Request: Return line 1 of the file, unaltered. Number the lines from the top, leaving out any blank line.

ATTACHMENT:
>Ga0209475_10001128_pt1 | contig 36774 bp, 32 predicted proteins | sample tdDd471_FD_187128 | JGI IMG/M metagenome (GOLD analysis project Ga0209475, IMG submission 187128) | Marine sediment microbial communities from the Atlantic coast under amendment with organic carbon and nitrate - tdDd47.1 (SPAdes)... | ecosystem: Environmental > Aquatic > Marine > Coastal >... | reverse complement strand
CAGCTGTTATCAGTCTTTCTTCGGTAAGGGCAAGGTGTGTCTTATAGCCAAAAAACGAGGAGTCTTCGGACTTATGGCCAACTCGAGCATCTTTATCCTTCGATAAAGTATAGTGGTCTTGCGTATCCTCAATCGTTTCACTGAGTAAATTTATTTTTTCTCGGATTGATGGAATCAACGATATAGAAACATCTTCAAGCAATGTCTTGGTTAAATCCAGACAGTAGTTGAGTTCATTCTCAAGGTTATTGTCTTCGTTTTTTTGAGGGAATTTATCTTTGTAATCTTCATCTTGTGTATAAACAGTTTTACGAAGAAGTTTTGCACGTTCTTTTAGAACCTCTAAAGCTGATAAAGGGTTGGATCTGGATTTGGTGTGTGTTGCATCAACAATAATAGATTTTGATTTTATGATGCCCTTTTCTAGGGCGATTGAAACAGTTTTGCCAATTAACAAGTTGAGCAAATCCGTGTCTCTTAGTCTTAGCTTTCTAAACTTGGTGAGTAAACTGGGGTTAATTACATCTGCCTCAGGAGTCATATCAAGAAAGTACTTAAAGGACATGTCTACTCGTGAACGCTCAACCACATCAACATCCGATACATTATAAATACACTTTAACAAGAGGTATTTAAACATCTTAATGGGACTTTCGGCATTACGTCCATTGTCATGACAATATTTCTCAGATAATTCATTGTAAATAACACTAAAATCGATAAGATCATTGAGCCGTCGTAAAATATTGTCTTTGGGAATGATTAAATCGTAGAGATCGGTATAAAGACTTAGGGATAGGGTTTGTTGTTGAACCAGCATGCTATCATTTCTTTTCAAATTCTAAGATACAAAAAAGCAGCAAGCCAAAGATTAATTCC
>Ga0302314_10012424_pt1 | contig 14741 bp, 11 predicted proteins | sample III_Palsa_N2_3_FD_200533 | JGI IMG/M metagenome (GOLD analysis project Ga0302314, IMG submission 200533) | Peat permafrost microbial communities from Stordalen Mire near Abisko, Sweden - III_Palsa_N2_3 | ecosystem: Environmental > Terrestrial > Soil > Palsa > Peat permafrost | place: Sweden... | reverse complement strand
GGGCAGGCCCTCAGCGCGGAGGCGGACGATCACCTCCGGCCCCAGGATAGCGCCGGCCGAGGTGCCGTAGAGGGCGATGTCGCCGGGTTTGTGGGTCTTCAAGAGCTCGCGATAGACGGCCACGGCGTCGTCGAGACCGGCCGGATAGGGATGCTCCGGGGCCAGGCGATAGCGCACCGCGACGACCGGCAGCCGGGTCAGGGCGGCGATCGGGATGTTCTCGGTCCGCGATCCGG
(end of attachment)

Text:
>Ga0209475_10001128_pt1 | contig 36774 bp, 32 predicted proteins | sample tdDd471_FD_187128 | JGI IMG/M metagenome (GOLD analysis project Ga0209475, IMG submission 187128) | Marine sediment microbial communities from the Atlantic coast under amendment with organic carbon and nitrate - tdDd47.1 (SPAdes)... | ecosystem: Environmental > Aquatic > Marine > Coastal >... | reverse complement strand